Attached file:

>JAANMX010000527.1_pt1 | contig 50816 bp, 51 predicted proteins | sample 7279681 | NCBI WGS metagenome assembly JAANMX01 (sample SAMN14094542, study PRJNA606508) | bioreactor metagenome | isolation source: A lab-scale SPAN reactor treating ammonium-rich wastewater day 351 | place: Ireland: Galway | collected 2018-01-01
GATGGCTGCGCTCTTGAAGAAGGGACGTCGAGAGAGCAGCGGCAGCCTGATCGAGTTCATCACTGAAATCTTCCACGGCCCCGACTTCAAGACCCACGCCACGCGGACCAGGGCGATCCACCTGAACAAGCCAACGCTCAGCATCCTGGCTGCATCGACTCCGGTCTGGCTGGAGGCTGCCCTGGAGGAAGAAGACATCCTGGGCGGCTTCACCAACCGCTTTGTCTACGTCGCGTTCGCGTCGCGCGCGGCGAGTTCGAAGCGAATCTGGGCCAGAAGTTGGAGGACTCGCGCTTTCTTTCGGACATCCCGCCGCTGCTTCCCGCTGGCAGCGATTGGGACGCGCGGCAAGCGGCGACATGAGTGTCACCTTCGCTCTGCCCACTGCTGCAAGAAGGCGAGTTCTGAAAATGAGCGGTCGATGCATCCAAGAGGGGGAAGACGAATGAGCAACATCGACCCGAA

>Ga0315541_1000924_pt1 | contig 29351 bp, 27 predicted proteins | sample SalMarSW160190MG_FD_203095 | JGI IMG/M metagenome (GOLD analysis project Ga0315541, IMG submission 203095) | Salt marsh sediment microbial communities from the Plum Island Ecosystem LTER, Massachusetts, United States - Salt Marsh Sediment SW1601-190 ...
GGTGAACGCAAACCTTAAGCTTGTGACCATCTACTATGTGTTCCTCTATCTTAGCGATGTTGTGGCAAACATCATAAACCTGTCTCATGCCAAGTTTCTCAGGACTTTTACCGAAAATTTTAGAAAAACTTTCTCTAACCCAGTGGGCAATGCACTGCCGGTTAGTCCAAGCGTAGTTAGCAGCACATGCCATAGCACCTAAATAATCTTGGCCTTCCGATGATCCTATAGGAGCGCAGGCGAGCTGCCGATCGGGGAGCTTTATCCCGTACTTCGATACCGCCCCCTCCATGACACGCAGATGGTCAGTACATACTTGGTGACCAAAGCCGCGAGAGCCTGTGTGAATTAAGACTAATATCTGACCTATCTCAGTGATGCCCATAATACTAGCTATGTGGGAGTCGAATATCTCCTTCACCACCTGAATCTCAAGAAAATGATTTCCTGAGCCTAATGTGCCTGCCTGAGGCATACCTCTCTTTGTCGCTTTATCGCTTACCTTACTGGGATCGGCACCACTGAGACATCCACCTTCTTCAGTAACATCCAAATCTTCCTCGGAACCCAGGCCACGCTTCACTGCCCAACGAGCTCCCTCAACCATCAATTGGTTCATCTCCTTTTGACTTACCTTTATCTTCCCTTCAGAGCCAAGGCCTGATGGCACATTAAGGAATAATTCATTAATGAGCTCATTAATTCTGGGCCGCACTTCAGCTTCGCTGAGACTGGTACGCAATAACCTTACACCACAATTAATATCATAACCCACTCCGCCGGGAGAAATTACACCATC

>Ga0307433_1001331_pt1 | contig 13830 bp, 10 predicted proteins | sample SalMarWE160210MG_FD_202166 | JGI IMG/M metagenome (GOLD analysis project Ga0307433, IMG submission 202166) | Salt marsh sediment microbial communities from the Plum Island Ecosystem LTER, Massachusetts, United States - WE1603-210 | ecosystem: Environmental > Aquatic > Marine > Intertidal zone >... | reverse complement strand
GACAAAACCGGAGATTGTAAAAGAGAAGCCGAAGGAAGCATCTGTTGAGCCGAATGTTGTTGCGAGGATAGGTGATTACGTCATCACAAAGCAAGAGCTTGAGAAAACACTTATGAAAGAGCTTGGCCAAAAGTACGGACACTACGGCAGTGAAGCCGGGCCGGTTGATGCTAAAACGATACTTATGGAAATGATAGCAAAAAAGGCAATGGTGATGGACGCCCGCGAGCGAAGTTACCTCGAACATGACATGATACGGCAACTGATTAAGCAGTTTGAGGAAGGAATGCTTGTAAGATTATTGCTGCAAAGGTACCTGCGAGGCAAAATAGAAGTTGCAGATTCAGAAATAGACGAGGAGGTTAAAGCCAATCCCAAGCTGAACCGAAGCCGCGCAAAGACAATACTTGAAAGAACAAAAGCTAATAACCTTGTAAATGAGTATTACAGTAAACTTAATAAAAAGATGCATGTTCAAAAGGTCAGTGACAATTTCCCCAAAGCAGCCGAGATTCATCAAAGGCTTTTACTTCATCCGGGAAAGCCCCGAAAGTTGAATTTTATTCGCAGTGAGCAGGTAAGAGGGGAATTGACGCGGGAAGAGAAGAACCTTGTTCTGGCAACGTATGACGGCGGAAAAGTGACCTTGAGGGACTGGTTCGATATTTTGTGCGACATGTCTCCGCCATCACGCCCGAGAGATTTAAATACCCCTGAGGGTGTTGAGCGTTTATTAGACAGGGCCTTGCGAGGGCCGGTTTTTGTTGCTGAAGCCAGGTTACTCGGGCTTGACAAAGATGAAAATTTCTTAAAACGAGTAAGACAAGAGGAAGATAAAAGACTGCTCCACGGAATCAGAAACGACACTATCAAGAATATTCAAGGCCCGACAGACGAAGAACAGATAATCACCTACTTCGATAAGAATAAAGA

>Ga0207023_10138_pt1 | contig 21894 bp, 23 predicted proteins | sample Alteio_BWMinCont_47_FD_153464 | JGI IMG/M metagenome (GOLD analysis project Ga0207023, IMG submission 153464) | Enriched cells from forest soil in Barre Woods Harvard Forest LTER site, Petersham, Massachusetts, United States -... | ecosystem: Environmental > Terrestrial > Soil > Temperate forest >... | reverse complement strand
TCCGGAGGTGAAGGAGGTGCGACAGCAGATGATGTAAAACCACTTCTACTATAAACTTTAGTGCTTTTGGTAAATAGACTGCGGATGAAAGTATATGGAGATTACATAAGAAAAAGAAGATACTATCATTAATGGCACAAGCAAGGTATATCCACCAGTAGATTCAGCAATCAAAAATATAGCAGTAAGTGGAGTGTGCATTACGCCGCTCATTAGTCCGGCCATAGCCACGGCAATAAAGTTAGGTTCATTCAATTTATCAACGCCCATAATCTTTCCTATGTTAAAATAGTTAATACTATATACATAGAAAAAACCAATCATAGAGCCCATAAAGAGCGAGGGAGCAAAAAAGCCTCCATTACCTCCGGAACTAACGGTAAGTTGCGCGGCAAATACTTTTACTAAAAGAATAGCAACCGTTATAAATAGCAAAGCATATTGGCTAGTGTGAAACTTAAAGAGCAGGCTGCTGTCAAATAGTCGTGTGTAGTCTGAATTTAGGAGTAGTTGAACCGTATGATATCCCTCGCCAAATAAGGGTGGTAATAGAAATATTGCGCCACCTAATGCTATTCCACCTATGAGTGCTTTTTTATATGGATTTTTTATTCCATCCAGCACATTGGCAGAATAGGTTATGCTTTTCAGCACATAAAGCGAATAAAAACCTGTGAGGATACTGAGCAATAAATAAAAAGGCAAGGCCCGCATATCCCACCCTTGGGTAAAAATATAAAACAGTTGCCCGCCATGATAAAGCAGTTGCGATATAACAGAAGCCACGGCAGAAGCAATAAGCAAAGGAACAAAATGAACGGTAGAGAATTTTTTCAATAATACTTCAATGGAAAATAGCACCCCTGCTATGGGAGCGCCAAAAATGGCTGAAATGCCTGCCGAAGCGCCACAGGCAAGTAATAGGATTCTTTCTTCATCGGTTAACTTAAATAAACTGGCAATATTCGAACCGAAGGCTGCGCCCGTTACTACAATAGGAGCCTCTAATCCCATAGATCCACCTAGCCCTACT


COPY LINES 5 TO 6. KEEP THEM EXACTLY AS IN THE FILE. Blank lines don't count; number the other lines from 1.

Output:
>Ga0307433_1001331_pt1 | contig 13830 bp, 10 predicted proteins | sample SalMarWE160210MG_FD_202166 | JGI IMG/M metagenome (GOLD analysis project Ga0307433, IMG submission 202166) | Salt marsh sediment microbial communities from the Plum Island Ecosystem LTER, Massachusetts, United States - WE1603-210 | ecosystem: Environmental > Aquatic > Marine > Intertidal zone >... | reverse complement strand
GACAAAACCGGAGATTGTAAAAGAGAAGCCGAAGGAAGCATCTGTTGAGCCGAATGTTGTTGCGAGGATAGGTGATTACGTCATCACAAAGCAAGAGCTTGAGAAAACACTTATGAAAGAGCTTGGCCAAAAGTACGGACACTACGGCAGTGAAGCCGGGCCGGTTGATGCTAAAACGATACTTATGGAAATGATAGCAAAAAAGGCAATGGTGATGGACGCCCGCGAGCGAAGTTACCTCGAACATGACATGATACGGCAACTGATTAAGCAGTTTGAGGAAGGAATGCTTGTAAGATTATTGCTGCAAAGGTACCTGCGAGGCAAAATAGAAGTTGCAGATTCAGAAATAGACGAGGAGGTTAAAGCCAATCCCAAGCTGAACCGAAGCCGCGCAAAGACAATACTTGAAAGAACAAAAGCTAATAACCTTGTAAATGAGTATTACAGTAAACTTAATAAAAAGATGCATGTTCAAAAGGTCAGTGACAATTTCCCCAAAGCAGCCGAGATTCATCAAAGGCTTTTACTTCATCCGGGAAAGCCCCGAAAGTTGAATTTTATTCGCAGTGAGCAGGTAAGAGGGGAATTGACGCGGGAAGAGAAGAACCTTGTTCTGGCAACGTATGACGGCGGAAAAGTGACCTTGAGGGACTGGTTCGATATTTTGTGCGACATGTCTCCGCCATCACGCCCGAGAGATTTAAATACCCCTGAGGGTGTTGAGCGTTTATTAGACAGGGCCTTGCGAGGGCCGGTTTTTGTTGCTGAAGCCAGGTTACTCGGGCTTGACAAAGATGAAAATTTCTTAAAACGAGTAAGACAAGAGGAAGATAAAAGACTGCTCCACGGAATCAGAAACGACACTATCAAGAATATTCAAGGCCCGACAGACGAAGAACAGATAATCACCTACTTCGATAAGAATAAAGA